Hurdy-gurdy: contemporary destinations
AffiliationMelbourne Conservatorium of Music, Faculty of VCA and MCM
Document TypeHonours thesis
CitationsNowotnik, P. (2012). Hurdy-gurdy: contemporary destinations. Honours thesis, Melbourne Conservatorium of Music, Faculty of VCA and MCM, The University of Melbourne.
Access StatusThis item is currently not available from this repository
© 2012 Piotr Nowotnik
The aim of this dissertation is to bring the fact of presence of a relatively unknown musical instrument – the hurdy-gurdy – to reader’s attention while focusing on the musicality of the instrument and its constant evolution throughout the history to modern times. The hurdy-gurdy is often considered a musical oddity – a novelty – often misunderstood due to its inaccurate etymology and – oddly enough – suffering a stigma of marginalisation which originated from outdated social class divisions throughout our history of culture. Those who decided to uncover the true past of the instrument often had to confront problems of a logistic or economic nature – e.g. the hurdy-gurdy is not easy to acquire, to build or to purchase. Those conditions though lead to the creation of a special bond with the instrument, which I as a composer, researcher and hurdy-gurdy player, find unique and very rewarding; a bond which I could not successfully form with any popular and widely available musical instrument. While enthusiasm and dedication is necessary to become a competent player, the appreciation of the past of the hurdy-gurdy is very satisfying and inspirational adventure taking aspiring players through the sounds and musical idioms which are not easily found in popular streams originating from past three centuries of popularized tradition. By presenting the current status quo of this instrument, I am aiming at delivering an accessible compendium of information and insight into the plethora of potential musical application for the hurdy-gurdy, – with respect to currently available instruments, performed and recorded music and areas for further experimentation and development. In doing so, I decided to utilise descriptive analyses of samples of existing music representing different artistic approach to the instrument; interviews with selected players and makers and my own personal experience with technical aspects of the hurdy-gurdy. Knowing the instrument without hearing its traditional oeuvre and playing it for the first time without knowing ‘what to play’ is probably one of the most important moments in one’s own discovery of a new world of sounds. While the chronological brief included in this work addresses a wide historical scope, the main objective is to present the hurdy-gurdy as an able and adequate instrument for music students today, amateur and professional performers and enthusiasts alike, as well as for musicologists. The chapters discussing technical solutions allowing the hurdy-gurdy to be adequately incorporated into contemporary styles of music and its idioms require an intermediate level of understanding of musical terminology and physical aspects of sound-production, conductivity of the sound waves and a basic level of knowledge on instrument maintenance and handling. A certain level of knowledge on electrification, amplification, recording and MIDI equipment is advised yet not critical for an understanding of this dissertation. The existing knowledge about the instrument suffers from inadequacies in its scope – historical treaties are lacking musical application for contemporary player and many modern-day enthusiasts of the instrument are often limited in perceiving their instrument as a passable tool for contemporary improvisation and musical experiments. I therefore believe that this dissertation will encapsulate the majority of the aspects of the instrument and shed a wider light on its presence in musical culture.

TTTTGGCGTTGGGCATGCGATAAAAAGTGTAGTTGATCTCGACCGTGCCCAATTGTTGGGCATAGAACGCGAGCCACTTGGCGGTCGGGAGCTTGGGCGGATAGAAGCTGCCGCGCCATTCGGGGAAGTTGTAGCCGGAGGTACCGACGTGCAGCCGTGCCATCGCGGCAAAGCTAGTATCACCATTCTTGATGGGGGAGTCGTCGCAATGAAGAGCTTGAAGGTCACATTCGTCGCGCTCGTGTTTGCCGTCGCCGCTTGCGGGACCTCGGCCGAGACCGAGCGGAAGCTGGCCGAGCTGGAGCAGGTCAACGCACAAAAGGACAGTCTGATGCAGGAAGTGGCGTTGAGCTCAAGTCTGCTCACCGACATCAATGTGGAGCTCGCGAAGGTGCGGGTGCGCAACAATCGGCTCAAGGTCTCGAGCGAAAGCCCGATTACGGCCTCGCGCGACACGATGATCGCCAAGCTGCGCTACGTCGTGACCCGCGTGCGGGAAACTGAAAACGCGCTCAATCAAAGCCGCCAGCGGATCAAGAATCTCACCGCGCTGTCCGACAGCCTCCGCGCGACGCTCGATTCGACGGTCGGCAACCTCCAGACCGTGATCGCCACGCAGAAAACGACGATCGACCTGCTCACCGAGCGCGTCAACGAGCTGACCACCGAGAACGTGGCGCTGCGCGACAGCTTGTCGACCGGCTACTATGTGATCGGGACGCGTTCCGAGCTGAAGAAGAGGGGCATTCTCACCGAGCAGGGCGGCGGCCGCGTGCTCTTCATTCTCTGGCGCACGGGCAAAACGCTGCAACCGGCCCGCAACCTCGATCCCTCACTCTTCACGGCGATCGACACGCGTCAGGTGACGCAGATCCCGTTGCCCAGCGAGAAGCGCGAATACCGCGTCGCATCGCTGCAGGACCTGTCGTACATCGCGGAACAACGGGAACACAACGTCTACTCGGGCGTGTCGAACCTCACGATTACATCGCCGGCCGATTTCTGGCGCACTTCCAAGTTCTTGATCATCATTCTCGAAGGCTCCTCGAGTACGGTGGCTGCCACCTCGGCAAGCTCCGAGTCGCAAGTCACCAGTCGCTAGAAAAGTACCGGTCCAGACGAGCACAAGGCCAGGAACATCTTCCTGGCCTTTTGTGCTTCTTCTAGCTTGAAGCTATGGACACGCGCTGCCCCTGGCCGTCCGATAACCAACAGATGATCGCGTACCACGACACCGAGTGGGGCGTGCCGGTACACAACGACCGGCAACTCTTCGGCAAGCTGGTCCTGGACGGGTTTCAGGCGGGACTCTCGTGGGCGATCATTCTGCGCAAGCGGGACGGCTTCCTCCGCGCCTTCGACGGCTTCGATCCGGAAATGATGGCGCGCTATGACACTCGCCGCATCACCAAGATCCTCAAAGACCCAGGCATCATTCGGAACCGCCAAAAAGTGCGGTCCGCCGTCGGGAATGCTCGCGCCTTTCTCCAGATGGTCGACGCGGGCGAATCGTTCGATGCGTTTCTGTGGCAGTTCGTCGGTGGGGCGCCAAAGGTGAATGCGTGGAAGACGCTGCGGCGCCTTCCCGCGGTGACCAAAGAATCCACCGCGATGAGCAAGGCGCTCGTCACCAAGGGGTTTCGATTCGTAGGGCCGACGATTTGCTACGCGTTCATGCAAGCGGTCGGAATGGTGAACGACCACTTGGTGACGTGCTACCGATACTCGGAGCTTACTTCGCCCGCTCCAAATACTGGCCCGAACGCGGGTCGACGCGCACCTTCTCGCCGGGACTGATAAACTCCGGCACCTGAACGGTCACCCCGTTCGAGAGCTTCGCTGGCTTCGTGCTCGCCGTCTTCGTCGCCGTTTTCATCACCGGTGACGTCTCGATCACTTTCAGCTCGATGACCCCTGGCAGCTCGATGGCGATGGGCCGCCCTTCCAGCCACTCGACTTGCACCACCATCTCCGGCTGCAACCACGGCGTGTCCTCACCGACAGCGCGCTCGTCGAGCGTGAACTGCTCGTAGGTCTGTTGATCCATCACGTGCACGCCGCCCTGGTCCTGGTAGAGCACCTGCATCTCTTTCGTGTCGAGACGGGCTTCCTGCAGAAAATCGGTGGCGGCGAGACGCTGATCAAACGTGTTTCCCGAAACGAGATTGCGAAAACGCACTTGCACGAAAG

Keywordsmusic; musicology; ethno-musicology; medieval arts; contemporary arts; instruments; instrument making; history
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